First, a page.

With GT-BTX PluS, the final treated gasoline product has retained most of the olefins, which leads to a reduction in RON of only 0.4 instead of 3.0. Hydrogen consumption is reduced by more than half, as the HDS unit now operates more efficiently and at lower capacity with the MCN removed. In this example, additional revenue is gained from the new benzene stream and expansion of the gasoline pool. In a revamped unit using GT-BTX PluS, the gasoline hydrotreater could produce cleaner-burning gasoline while at the same time reducing utility consumption and, ultimately, a reduction in Scope 1, 2, and 3 emissions.

Switch to sustainable Aviation Fuel
SAF produced via hydrotreating of fats, oils, and greases can reduce lifecycle CO₂ emissions from the aviation sector compared to petroleum fuels. BioFlux technology, developed to offer superior hydrotreating performance, is a versatile process to maximise the yield of SAF from biomass-based feeds. The process operates with a liquid full reactor, where all hydrogen necessary for the reactions is dissolved into the feed at the reactor inlet. A portion of the reactor effluent is recycled to be premixed with the feed (see Figure 4), which provides both a diluent for carrying more hydrogen and a heat sink for controlling the reaction exotherm. The reactor design maximises volumetric flux, and the proprietary reactor internals ensure that the feed and hydrogen are completely mixed and evenly distributed for complete catalyst wetting. Additional advantages of BioFlux also include:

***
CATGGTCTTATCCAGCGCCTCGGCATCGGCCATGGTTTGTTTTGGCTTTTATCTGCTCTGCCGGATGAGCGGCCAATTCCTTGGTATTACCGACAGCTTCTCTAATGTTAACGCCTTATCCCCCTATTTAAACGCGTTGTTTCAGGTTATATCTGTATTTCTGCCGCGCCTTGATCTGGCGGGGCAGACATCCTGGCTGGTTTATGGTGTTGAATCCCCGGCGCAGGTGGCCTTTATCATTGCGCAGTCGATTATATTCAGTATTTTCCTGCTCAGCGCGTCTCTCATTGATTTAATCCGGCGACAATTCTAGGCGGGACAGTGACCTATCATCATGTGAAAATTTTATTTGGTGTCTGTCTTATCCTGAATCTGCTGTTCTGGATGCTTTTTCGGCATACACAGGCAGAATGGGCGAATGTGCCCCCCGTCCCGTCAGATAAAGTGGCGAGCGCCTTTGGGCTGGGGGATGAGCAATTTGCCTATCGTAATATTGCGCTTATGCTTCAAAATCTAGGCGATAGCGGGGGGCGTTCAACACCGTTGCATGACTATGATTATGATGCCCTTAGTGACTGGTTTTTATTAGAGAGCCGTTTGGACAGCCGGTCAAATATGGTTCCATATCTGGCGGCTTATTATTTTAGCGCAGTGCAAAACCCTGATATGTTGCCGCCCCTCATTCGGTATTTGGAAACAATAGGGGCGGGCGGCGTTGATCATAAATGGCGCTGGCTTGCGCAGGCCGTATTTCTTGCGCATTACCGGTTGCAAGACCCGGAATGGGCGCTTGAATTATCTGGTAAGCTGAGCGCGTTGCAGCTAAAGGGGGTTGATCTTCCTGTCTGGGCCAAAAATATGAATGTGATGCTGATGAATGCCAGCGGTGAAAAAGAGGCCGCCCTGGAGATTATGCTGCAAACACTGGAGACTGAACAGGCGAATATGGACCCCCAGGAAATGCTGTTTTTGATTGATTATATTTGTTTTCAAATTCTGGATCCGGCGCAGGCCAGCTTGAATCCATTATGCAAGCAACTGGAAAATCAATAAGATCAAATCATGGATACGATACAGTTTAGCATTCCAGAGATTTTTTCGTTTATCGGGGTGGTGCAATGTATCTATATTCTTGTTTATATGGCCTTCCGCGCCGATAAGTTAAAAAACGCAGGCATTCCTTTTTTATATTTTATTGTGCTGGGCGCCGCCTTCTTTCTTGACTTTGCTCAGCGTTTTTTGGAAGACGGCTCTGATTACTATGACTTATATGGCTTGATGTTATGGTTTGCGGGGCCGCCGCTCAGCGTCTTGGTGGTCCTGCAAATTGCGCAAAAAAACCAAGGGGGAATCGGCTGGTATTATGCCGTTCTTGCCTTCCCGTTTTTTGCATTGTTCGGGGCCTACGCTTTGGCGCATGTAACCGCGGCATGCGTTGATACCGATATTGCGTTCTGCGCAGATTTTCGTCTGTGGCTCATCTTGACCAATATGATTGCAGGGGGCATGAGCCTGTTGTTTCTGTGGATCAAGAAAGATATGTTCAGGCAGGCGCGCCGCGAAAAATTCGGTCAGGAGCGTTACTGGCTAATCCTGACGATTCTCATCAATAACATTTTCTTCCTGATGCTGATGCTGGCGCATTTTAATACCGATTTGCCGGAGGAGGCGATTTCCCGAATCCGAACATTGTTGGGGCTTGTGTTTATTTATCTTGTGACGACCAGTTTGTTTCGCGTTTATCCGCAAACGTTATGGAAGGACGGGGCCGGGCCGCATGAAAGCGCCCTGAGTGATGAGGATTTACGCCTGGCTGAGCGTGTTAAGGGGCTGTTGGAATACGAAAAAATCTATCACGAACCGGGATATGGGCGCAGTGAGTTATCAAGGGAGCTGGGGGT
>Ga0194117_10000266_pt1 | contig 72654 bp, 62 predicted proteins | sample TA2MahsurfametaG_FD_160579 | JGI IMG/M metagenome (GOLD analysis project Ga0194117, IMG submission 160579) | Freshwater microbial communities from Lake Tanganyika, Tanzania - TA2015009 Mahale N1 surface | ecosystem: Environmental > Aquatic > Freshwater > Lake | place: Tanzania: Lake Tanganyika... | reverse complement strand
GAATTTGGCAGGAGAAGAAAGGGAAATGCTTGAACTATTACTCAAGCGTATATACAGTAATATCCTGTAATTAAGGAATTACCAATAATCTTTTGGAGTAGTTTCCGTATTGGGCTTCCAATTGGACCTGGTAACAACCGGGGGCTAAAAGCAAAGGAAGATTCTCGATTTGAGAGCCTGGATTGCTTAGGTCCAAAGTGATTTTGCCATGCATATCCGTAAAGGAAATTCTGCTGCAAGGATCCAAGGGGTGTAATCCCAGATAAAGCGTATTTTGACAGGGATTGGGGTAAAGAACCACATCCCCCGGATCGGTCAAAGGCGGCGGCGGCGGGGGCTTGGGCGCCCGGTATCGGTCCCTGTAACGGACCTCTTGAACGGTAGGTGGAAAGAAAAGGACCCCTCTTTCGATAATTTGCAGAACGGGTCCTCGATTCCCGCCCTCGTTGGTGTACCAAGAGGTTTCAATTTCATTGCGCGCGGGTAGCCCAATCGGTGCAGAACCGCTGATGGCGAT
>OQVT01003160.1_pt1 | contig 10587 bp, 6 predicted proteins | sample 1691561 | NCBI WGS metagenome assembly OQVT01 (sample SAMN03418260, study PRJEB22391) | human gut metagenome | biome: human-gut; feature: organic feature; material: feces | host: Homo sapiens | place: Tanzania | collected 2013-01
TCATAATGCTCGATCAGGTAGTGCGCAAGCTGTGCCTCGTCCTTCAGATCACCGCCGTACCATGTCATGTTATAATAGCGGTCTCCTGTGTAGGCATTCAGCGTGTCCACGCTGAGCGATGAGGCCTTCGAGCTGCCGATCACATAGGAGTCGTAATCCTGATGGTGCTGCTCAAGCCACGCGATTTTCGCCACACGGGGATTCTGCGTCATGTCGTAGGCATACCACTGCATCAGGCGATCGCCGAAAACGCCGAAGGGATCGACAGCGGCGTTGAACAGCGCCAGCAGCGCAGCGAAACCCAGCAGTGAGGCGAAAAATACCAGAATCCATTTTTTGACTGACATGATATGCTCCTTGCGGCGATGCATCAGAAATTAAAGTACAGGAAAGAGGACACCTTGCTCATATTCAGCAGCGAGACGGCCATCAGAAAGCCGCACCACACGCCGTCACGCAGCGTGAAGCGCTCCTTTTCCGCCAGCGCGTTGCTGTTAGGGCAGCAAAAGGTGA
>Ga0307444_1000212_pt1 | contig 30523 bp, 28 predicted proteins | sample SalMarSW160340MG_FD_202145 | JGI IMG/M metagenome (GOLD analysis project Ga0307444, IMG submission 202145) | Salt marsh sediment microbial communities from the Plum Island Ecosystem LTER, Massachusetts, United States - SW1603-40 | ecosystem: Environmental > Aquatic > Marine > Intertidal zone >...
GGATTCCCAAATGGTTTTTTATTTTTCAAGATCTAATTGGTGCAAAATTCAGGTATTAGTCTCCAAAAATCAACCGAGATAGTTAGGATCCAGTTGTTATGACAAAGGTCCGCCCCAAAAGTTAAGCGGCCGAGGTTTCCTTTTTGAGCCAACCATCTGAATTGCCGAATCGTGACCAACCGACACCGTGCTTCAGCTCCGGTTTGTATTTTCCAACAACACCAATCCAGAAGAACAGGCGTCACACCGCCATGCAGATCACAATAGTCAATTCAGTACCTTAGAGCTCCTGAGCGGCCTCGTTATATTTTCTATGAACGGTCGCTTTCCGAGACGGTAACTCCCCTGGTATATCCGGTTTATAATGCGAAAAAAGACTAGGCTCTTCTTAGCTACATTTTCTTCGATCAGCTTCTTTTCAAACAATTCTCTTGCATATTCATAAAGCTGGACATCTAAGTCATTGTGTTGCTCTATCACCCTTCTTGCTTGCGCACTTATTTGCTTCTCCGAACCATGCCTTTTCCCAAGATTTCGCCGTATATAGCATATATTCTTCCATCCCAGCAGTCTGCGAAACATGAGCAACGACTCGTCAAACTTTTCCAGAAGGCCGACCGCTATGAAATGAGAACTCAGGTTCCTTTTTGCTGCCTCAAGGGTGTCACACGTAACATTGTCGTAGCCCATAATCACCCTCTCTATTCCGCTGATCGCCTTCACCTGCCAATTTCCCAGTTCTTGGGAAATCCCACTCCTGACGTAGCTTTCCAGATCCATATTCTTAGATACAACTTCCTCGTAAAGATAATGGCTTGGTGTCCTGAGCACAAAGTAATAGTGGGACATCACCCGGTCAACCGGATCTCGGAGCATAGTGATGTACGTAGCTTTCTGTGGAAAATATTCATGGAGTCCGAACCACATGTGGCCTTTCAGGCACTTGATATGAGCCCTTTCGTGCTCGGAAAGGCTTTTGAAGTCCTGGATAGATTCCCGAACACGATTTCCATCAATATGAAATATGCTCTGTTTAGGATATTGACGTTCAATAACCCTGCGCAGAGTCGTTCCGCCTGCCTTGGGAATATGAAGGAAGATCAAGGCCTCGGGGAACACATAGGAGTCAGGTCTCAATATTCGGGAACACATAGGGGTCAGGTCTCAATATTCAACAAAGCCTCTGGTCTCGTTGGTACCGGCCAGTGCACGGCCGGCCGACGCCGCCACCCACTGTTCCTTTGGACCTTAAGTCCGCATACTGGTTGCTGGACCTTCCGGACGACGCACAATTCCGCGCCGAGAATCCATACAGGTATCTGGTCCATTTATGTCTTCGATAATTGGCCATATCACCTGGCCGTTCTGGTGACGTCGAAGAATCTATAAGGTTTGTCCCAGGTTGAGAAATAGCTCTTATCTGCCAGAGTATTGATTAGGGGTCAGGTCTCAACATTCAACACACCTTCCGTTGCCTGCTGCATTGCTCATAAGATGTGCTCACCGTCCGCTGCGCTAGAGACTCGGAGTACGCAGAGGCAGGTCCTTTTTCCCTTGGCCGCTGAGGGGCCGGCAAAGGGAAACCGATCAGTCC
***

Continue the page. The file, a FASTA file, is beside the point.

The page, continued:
●  Higher liquid yield by eliminating over-cracking to undesirable products
●  Efficient hydrogen and thermal management
●  Lower capital and operating expense by using liquid only instead of a gas recycle.

BioFlux technology also has the lowest carbon intensity compared to other technologies in renewable hydrotreating applications. This is achieved through higher yield, lower utility consumption, and utilisation of gas and naphtha product streams for hydrogen generation.

Your partner in sustainability
At Sulzer, our objectives are to enable a low-carbon society and build a more sustainable future. With decarbonisation at our core, we provide technologies that optimise production capacity and reduce operating cost while minimising environmental impact. Our unique offerings are ideal for helping refiners reduce their carbon footprint and achieve their decarbonisation goals.

This short article originally appeared in the 2023 ERTC Newspapers, which you can VIEW HERE